Placido in the Vineyard

Strolling Through the Vineyards

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One of the best things about summer is enjoying the sunshine and outdoors.  This is especially true when you work at a beautiful winery in gorgeous Calistoga.  The extreme heat has spared us so far this August, so I’ve been loving taking time to get outside for a lunchtime walk in the vineyard.  I take photos of what might be going on in our vineyard, see some friendly faces and get a little Vitamin D and exercise all at the same time.  Last week, I took some photos of veraison, which is occurring right now in our Estate Vineyard, as the grapes turn from green to purple and we inch nearer towards harvest.  I also stopped by the bottling line to see our crew bottling the 2010 Chardonnay (to be released next year!).  It’s a beautiful time of year – if you make it to the Napa Valley anytime soon, be sure to stop by and see for yourself and check out the new, special Chardonnay tasting offers as we celebrate the 35th anniversary of the 1976 Paris Tasting.  In the meantime, enjoy these photos of our current happenings:

Jorge & Eddie on Bottling Day

Veraison

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We have a new face on the blog! Lynn Pedone will be working in the vineyard, with Dave Vella and his crew, as she pursues her studies in Viticulture at Santa Rosa Junior College. A little background on Lynn: she’s a recent East Coast transplant, has lived all over the world growing up in a military family and has previously worked in the world of business and finance. She’s now hoping to settle into her “last career stop until retirement” in the wine industry and is looking forward to the opportunity to learn more about vineyard maintenance with Dave.  Lynn will be writing a weekly blog post about her experiences working in the Chateau Montelena vineyards.  Read her latest post below:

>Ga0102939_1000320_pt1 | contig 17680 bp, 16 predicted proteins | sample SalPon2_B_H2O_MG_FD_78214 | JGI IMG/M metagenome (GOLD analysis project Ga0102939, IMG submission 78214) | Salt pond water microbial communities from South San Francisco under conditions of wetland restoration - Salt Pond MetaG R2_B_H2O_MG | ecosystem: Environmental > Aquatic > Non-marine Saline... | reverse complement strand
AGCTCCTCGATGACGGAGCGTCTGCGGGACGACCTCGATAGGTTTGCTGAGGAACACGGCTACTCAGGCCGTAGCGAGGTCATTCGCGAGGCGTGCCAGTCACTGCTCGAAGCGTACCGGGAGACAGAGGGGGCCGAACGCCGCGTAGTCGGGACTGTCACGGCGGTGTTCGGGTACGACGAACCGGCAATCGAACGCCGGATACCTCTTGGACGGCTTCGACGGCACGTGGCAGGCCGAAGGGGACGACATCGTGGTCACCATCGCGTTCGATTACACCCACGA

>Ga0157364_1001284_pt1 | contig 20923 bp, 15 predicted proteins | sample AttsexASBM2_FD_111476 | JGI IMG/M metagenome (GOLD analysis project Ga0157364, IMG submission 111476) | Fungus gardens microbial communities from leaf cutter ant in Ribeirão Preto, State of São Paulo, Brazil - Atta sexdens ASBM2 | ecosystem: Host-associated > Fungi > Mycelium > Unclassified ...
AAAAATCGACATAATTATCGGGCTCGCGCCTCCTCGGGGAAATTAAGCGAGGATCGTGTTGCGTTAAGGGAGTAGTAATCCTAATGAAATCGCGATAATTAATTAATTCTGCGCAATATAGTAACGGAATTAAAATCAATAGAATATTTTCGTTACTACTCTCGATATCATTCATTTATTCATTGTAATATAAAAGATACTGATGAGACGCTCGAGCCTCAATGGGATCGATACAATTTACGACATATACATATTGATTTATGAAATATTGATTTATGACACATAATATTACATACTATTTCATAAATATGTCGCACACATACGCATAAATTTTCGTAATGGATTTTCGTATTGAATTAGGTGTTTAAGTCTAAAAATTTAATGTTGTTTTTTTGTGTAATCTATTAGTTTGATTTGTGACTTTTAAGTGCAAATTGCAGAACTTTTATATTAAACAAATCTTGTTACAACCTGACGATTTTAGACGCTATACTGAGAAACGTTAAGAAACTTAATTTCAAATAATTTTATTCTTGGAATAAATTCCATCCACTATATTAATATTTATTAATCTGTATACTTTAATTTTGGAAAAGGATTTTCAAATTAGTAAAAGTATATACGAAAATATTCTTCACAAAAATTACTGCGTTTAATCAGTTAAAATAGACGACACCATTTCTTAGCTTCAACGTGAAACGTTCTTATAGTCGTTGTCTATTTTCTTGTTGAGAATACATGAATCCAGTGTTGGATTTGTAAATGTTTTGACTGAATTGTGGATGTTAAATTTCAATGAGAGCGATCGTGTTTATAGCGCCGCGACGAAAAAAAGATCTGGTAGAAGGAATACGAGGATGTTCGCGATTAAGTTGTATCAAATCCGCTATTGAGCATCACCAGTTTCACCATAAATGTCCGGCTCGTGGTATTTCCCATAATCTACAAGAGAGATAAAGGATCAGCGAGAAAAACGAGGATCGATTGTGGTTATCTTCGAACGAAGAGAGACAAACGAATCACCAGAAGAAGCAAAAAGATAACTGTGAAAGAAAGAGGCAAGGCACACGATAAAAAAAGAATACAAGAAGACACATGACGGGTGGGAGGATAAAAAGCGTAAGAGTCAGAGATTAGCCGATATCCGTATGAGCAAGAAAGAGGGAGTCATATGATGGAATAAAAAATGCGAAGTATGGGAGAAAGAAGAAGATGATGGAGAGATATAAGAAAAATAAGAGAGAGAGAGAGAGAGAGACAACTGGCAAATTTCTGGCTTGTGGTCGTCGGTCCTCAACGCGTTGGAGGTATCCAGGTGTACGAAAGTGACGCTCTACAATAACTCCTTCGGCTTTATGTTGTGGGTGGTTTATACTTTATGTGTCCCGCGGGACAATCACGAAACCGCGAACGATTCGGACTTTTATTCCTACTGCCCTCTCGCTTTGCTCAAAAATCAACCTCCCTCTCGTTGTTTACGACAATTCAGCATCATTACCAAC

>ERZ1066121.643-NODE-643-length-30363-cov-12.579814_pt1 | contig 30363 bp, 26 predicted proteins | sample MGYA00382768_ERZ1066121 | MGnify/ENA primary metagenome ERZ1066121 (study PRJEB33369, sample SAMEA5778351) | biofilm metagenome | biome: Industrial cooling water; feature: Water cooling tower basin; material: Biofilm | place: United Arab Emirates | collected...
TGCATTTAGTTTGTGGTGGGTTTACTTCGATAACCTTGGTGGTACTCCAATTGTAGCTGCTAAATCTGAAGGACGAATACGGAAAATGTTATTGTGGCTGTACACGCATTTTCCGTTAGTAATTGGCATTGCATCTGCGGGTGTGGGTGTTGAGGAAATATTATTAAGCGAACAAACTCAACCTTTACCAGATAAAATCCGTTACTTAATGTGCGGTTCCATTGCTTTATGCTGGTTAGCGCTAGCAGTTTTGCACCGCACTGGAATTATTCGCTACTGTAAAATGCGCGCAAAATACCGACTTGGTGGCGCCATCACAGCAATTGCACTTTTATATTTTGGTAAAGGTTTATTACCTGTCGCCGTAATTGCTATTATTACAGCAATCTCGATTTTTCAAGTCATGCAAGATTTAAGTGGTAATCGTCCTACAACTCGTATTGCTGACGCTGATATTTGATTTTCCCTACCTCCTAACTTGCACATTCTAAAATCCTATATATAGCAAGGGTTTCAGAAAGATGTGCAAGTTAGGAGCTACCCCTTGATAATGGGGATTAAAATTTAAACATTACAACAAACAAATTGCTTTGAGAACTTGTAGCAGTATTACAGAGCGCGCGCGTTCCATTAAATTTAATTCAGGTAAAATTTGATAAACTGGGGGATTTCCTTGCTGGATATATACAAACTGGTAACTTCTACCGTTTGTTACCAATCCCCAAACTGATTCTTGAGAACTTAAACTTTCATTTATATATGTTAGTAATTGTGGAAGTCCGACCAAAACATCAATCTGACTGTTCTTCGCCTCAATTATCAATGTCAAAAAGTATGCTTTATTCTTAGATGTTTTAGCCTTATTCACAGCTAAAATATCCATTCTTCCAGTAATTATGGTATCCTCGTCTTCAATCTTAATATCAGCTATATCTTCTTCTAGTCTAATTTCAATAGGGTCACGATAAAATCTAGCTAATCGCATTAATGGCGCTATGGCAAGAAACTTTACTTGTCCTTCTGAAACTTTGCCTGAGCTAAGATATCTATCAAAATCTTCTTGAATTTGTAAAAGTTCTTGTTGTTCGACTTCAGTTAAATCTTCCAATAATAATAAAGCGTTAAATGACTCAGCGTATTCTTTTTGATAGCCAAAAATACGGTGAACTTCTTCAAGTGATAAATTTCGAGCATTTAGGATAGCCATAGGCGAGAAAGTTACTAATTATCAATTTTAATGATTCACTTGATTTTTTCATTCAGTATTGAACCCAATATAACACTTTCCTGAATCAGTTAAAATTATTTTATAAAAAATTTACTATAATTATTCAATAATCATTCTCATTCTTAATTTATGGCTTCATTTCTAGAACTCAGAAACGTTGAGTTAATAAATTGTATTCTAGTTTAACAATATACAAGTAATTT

Today, Montelena’s vineyard signaled the first sign of veraison – every year, one of the most important events in the vineyard that starts the countdown to harvest.  Exactly what triggers this remarkable event isn’t fully known, but it may have something to do with seed maturity.  Veraison means, literally, the “change of color of the grape berries” – basically, the onset of berry ripening.  During this period, the vine switches its resources to ripening the fruit, and leaf and cane growth subside.  The berries soften, seeds turn from green to brown, acids decline and sugars accumulate and fruity aromas develop.  Not coincidentally, this is nature’s way of making the fruit appealing to animals!  This morning’s assignment was leaf pulling in the fruit zone – to increase air circulation around the berries and give them more sun exposure.  It was during this exercise that I pulled away leaves on one cluster to reveal, for the first time, purple berries.  I ooh’d and aah’d with delight, and had to run back to my car to get my camera, afraid if I went back later and tried to find that exact bunch, I wouldn’t be able to find it.  The vineyard crew carried on, unphased – though I think they were somewhat amused at my enthusiasm for something they have all seen already many times.  The result of that effort is the photo, below, which I think you’ll agree is a thing of beauty!

 

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About Our Authors

Kristina King

Born in Colorado and led a nomadic life until the ripe old age of four. Kristina loves to travel, eat, drink wine, and enjoy the outdoors. One of her mottos is: Life is an adventure - enjoy!

George Blanckensee

An expert event planner and an avid basketball and sports fan, George can tell you about all the best off-the-beaten path eateries.

Cameron Parry

Winemaker since 2008, Cameron has been an integral member of the winemaking team at Chateau Montelena since 2004. He and his wife live in Calistoga with their two beautiful daughters.

Kali Clark

A Napa Valley native, Kali returned to the area after a stint on the East Coast and can be found documenting the latest happenings at the Chateau. When not behind the camera, she likes to experiment in the kitchen, travel, and enjoy the outdoors